Belfast Islamic Centre hits out at 'paranoid' right-wing groups after 'ban the burqa' campaign
Belfast Islamic Centre has hit out at the “paranoid nonsense” of far-right groups in Northern Ireland after a niqab was placed on a statue in the city as part of a “ban the burqa” campaign.
The display was carried out by “Generation Identity”, a Europe-wide movement who are against immigration, multiculturalism and support different communities' “right to difference” through separation.
GI put the Islamic clothing (since removed) on one of the statues that make up the 1992 Monument to the Unknown Woman Worker on Great Victoria Street mall on Sunday as part of their “ban the burqa” campaign.
Similar actions simultaneously took place across the UK and Ireland, carried out by GI members from various branches of the group.
The public display was carried out less than 24 hours after GI members took part in a “freedom march” outside City Hall, where riot police were called in to stand between barricades separating GI and opposition supporters made up of Belfast Anti-Fascists, several councillors and citizens.
Naomi Green of Belfast Islamic Centre hit out at Sunday’s “dangerous stunt” and pointed out that only a “handful” of women here wear niqabs - primarily Saudis who have come to study or work in our hospitals.
“Ethnic minorities make up less than 1% of the population and Muslims less than 0.4% there is no minority politicians in NI, so any idea that we are taking over is quite frankly paranoid nonsense,” she added.
“The Muslim community here is not only small but well integrated. These people are determined to cause hurt and division where there is none.
“So this stunt is attention-seeking xenophobia hiding behind a 'concern' that isn't even culturally relevant here.”
Ms Green said such far-right groups “wrap up their rhetoric” with “fancy videos” and polite language, precisely what is “so dangerous about them”.
“Strip it back to the bare bones and they essentially want ethnic purity and ethnic cleansing.”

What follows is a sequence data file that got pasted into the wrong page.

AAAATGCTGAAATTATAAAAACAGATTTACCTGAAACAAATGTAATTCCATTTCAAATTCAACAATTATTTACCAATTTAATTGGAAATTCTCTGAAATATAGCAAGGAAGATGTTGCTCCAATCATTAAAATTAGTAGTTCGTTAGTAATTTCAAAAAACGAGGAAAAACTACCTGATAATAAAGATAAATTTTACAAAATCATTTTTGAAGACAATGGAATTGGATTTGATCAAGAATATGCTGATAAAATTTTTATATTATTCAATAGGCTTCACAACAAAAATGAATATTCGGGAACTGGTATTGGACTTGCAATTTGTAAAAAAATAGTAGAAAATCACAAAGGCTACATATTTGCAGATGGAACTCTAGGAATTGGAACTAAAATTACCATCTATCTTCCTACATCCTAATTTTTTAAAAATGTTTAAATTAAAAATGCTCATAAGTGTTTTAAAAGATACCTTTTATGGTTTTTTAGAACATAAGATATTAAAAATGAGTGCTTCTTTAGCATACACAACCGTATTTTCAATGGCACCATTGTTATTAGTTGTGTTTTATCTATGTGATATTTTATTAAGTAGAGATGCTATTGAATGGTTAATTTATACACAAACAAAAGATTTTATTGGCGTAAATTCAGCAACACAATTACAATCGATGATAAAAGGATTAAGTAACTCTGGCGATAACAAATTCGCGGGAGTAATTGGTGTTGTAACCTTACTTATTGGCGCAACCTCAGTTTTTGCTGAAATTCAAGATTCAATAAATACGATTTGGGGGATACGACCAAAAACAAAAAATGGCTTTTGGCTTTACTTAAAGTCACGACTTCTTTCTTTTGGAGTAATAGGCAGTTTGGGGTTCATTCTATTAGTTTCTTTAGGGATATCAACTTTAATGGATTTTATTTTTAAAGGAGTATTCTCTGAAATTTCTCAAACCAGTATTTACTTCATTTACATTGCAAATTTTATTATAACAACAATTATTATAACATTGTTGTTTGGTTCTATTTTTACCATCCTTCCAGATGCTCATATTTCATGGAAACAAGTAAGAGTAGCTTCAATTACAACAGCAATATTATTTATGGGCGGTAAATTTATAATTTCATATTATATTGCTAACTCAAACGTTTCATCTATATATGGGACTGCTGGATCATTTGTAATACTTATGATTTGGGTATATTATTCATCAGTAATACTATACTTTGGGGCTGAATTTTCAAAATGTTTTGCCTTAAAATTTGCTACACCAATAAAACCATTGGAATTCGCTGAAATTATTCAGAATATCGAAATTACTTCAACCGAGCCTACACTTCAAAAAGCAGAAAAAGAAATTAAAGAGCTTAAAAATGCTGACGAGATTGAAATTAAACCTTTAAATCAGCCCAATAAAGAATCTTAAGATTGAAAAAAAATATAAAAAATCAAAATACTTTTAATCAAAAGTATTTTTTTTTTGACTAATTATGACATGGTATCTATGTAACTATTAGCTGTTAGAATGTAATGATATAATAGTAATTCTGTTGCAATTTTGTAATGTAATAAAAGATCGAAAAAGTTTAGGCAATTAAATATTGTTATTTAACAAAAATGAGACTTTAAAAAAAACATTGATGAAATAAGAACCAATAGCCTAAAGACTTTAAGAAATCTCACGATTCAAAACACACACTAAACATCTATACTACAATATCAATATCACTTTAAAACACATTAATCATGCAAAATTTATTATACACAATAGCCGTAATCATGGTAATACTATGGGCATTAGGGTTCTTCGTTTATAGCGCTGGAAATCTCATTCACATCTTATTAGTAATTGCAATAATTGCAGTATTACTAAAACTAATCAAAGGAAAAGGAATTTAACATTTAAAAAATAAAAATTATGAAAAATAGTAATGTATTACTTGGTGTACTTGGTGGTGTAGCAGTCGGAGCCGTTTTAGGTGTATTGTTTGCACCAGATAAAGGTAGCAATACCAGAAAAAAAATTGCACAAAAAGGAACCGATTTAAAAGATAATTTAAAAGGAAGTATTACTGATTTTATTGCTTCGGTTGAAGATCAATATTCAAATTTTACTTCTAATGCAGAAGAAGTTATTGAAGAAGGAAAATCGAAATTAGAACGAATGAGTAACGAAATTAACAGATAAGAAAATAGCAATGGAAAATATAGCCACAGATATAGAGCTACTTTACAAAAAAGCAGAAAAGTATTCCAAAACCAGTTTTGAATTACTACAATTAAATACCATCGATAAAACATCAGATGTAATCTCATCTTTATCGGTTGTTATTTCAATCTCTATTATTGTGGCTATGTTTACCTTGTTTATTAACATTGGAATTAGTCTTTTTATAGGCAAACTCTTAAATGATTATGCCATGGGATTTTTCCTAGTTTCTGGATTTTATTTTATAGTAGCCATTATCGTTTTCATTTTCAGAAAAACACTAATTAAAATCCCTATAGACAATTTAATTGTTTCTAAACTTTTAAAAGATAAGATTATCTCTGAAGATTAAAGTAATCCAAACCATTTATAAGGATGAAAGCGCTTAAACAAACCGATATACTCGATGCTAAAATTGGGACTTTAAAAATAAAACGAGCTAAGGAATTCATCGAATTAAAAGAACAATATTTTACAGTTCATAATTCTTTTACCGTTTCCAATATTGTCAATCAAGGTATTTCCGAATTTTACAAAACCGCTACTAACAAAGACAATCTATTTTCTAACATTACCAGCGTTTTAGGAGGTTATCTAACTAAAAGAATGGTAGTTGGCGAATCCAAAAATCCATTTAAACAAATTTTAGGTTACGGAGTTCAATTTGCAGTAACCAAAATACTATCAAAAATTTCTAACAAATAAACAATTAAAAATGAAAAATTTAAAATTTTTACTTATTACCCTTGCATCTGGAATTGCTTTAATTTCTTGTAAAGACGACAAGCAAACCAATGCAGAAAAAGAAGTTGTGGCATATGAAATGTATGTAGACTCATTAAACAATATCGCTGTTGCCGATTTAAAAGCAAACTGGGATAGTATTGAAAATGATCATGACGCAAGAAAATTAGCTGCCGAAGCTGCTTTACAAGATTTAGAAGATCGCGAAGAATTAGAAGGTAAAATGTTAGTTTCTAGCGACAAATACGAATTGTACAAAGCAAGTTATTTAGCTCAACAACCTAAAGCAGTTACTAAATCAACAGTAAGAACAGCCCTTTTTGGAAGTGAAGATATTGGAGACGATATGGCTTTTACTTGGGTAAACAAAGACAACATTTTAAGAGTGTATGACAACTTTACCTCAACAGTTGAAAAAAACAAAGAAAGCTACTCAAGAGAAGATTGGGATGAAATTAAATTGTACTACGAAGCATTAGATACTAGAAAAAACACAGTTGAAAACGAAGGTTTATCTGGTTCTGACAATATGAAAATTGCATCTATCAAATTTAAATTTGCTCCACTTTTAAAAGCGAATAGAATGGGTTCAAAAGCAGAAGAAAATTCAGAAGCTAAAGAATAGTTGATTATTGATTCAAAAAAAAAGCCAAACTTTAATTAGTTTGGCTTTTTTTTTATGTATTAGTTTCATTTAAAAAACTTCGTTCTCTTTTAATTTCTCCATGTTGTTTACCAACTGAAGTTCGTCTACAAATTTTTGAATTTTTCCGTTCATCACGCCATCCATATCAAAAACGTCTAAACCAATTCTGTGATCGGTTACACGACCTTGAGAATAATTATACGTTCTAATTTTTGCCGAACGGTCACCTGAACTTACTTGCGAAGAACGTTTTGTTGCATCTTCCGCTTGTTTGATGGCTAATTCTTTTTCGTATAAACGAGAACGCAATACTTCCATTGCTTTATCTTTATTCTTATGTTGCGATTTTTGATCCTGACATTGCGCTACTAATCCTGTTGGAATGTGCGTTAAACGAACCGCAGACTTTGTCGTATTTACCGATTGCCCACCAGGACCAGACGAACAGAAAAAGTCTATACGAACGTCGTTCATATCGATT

Saturday’s 'UK Freedom March' was made up of around 100 supporters, including independent councillor Jolene Bunting, travelled from Sandy Row to City Hall, where it was greeted by 500 counter-demonstrators.
A similar parade took place in Belfast two weeks ago in support of former EDL leader and convicted mortgage-fraudster Tommy Robinson. GI flags were pictured at both events.
Police said Saturday's protest “passed with a few incidents of minor disorder” and confirmed a number of smoke bombs were ignited.
Other locations part of Generation Identity’s “ban the burqa” campaign include: London, Manchester, Bath, Folkestone, Canterbury Edinburgh and Dublin.
“Eventually, you would be able to mistake some places In the UK for areas of Saudi Arabia or Iran. The people support it, the parties support it [the banning of such dress],” GI wrote in a tweet, 'liked' by Cllr Bunting.
NI mainstream political parties do not support banning such Islamic dress here and many elected representatives from such parties attended Saturday’s counter-demonstration.
SDLP representative Donal Lyons said it was “ironic” the two weeks ago GI were “posing as champions of free speech” and now they are “trying to ban the free expression of faith”.
“The fact that they were declaring the innocence of Tommy Robinson, who pleaded guilty in his recent court case was nonsensical, but the fact that they’re now shouting for innocent people to be punished, is quite telling,” he added.
“It shows that the people behind this stunt only want to protect the rights of some and think the actions of others need to be banned. They’ve decided certain people fit their idea of what Belfast should be and that certain people don’t.”
Mr Lyons said this was the “original evil of the far right”; that some communities are considered as ‘fitting in’ and others not.
“When it comes to religion; if it is freely chosen and not harmful to others, any individual should be free to practice their faith as they see fit.”
Just days prior to the weekend's events, Facebook banned dozens of GI’s pages from across Europe, including their UK and Ireland pages, from the platform for violating their policies with “extremist content”.
Belfast Telegraph Digital